OT: Chatham House study reveals biomass not as carbon neutral as thought

http://tinyurl.com/hhywhfk and http://tinyurl.com/gmg568e
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Chris

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Bit article about it in the Times today, too.
And a lament on BBCR4Today yesterday morning about how many studies in the biotech area are not reproducible - meaning that any results they purport to give are worthless.
The reasons range from peer pressure, pressure on journals to be at the cutting edge, "tidying up" of data, pressure on funding bodies to be seen to be getting results - all the usual rubbish which we have seen elsewhere (can't for the life of me think where though, at the minute).
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wrote:

but is the problem one that it doesn't work in principle
or merely because we are burning stuff that has come from too far away and has caused more pollution being transported than we are saving
but then we have to add in the "cost" of transportation for the alternative fuels that we would have used
tim
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wrote:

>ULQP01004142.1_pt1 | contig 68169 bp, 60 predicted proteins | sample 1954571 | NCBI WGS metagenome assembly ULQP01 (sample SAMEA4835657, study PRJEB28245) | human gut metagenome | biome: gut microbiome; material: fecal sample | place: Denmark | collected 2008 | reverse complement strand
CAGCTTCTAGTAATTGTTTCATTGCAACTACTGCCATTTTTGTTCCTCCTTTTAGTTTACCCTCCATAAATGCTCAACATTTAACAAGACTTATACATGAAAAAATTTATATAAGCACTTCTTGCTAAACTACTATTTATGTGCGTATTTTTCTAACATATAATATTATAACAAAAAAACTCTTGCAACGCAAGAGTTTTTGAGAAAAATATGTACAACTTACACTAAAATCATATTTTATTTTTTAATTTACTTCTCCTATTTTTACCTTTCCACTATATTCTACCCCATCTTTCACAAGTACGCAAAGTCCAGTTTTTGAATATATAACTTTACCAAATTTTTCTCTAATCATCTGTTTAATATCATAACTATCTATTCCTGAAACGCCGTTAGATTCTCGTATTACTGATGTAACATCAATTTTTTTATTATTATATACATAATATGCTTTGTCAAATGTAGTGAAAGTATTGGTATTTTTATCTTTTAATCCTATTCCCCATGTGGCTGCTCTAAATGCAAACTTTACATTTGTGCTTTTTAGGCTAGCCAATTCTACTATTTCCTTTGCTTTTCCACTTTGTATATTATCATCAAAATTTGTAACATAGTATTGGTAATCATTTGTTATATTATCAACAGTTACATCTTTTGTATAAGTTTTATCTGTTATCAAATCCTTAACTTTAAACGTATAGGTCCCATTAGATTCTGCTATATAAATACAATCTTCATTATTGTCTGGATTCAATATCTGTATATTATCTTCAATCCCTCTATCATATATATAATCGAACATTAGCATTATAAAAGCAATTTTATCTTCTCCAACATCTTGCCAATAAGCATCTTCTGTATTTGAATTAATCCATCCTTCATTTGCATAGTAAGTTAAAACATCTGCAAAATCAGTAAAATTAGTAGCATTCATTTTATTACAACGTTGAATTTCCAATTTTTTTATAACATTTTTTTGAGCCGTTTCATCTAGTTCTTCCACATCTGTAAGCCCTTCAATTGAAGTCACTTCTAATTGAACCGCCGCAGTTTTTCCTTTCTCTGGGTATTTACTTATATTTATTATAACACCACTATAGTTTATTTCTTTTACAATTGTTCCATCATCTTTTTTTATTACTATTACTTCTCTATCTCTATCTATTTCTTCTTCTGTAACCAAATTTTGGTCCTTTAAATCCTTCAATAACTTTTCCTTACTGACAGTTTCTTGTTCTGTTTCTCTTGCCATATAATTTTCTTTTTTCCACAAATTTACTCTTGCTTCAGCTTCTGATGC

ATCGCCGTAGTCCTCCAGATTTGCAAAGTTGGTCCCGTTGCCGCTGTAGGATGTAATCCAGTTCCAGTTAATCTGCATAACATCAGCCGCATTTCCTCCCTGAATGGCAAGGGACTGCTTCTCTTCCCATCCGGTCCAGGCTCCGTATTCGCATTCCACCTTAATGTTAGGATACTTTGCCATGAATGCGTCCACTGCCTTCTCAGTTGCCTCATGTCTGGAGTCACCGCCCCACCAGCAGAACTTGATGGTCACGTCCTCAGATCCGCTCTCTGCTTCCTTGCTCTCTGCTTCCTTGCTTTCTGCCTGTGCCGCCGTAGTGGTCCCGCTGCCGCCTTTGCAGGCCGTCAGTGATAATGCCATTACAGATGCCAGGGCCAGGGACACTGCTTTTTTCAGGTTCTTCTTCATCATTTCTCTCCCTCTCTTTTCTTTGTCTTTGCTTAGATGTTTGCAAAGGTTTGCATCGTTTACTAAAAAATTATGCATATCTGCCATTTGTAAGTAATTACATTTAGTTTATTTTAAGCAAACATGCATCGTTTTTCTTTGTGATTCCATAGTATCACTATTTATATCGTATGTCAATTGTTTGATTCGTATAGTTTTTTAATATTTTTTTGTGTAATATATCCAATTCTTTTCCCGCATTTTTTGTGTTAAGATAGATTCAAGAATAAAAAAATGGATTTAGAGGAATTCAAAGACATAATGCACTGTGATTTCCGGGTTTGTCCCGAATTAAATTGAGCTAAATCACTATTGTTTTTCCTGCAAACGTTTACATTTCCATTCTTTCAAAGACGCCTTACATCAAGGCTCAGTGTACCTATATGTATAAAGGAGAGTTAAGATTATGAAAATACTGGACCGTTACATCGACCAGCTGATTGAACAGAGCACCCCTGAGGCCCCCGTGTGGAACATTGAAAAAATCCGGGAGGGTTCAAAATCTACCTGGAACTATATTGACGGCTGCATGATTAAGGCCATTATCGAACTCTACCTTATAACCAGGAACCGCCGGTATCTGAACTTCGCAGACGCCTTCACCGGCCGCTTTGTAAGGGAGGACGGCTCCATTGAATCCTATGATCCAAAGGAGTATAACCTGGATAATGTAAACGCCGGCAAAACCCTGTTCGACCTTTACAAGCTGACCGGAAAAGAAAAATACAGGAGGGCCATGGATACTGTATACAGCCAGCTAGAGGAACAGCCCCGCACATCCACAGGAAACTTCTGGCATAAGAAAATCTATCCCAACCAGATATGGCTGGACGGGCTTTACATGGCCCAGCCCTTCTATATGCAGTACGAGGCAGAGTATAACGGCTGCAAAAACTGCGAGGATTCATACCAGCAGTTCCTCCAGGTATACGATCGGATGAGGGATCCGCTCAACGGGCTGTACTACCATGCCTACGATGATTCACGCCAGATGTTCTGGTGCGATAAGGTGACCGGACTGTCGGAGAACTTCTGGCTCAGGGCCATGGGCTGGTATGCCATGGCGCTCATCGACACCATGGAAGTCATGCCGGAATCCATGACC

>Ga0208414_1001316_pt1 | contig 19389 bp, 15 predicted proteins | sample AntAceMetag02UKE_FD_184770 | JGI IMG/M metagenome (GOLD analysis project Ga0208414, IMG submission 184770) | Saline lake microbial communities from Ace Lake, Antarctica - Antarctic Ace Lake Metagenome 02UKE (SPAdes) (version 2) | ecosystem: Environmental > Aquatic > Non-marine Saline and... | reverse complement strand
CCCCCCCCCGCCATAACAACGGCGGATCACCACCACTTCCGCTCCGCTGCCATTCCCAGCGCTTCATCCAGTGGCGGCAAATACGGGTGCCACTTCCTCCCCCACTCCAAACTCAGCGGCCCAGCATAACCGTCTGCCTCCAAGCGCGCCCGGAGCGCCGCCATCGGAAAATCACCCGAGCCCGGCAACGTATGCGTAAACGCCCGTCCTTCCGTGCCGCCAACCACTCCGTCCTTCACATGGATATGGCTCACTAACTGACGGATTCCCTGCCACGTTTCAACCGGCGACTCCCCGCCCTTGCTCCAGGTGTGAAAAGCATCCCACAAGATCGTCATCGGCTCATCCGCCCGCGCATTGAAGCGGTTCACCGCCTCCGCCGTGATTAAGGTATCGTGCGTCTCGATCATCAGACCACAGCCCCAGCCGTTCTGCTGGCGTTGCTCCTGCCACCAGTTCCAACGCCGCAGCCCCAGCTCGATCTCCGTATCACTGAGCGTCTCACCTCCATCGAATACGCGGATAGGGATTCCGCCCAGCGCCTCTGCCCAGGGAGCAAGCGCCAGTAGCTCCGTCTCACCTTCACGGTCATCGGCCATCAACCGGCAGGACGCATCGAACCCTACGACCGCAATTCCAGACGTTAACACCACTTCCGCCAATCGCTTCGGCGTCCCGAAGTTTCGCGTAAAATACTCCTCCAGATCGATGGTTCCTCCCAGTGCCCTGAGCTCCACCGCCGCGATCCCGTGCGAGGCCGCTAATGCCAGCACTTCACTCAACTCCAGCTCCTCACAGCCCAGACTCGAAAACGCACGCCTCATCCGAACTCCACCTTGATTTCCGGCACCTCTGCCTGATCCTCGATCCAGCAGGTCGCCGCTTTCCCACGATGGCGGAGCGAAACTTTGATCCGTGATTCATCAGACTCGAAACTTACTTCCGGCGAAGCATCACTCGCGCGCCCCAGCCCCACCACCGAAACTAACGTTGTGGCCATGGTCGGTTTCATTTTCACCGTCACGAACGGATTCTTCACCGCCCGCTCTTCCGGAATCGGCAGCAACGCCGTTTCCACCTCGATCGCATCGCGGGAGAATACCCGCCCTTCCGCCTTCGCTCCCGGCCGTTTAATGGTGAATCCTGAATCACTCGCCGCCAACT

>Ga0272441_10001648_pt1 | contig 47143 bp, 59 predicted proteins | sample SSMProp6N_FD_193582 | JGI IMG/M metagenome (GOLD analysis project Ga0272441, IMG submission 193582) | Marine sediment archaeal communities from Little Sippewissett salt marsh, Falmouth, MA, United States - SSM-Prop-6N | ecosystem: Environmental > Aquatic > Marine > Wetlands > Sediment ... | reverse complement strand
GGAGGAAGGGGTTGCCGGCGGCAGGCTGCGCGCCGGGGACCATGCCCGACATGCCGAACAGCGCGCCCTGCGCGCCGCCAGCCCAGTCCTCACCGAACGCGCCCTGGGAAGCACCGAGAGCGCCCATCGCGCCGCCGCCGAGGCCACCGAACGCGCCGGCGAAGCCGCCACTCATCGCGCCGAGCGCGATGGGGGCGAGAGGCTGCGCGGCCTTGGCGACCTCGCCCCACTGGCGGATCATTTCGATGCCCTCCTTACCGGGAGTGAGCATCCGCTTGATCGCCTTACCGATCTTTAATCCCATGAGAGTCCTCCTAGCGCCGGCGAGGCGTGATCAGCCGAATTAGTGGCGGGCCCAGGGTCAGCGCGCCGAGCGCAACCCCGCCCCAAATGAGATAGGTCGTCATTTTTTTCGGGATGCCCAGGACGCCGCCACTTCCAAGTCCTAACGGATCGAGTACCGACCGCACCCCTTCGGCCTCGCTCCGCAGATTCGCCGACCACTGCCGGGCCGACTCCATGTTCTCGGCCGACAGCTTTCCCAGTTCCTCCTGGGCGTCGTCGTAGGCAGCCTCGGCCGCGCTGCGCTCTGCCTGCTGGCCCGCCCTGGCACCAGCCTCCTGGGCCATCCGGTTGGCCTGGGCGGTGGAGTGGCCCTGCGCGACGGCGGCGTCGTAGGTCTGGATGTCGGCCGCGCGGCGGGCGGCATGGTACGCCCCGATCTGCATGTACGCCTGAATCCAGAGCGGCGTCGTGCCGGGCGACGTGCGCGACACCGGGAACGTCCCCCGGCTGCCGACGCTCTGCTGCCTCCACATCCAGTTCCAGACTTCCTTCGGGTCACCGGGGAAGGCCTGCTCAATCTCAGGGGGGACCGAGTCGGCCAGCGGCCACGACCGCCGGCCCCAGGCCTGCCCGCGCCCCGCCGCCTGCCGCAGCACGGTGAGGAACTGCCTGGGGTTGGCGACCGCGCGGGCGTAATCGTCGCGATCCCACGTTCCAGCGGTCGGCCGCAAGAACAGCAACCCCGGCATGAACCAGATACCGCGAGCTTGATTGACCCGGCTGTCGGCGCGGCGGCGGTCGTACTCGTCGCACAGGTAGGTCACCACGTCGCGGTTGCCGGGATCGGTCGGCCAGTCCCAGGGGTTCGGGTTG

I've not read the papers line by line, but AIUI the argument is that felling and shredding actual trees for biomass fuel, as opposed to using just saw-mill waste and trimmings, increases the CO2 content of the atmosphere in the short term, while re-growth only reduces it in the long term. It takes only a few weeks/months to fell a tree, shred it and burn it, whereas it can take many decades, possibly centuries, to re-grow a tree of the same size.
Shreddings and saw-mill waste left to rot on the forest floor produce CO2 over a timescale comparable to that for combustion, so don't contribute to atmospheric CO2 over a different time-scale to burning.
Each of the two links I gave has in turn a link to a PDF of the actual papers, near the bottoms of the respective pages. http://tinyurl.com/joukm5v and http://tinyurl.com/zf9ltrw
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On 23/02/17 14:32, Chris Hogg wrote:

Don't they also produce methane which is far far worse as a greenhouse gas?
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wrote:

Possibly, but I associate methane production with anaerobic decomposition, for example inside peat bogs or in the bottom of stagnant ponds (see marsh gas https://en.wikipedia.org/wiki/Marsh_gas ). Shreddings left to rot in the open air wouldn't produce much, I don't think, but I may be wrong.
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On 23/02/2017 18:42, Tim Watts wrote:

In the short term methane is a worse GHG but in an oxygen rich atmosphere it has a relatively short half life before it becomes CO2.
I agree that it makes sense to burn saw mill waste locally, but not to plant and chop down forests ship them half way round the world to meet some renewable target obsession. Wood is just not energy dense enough!
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On 23/02/17 14:03, tim... wrote: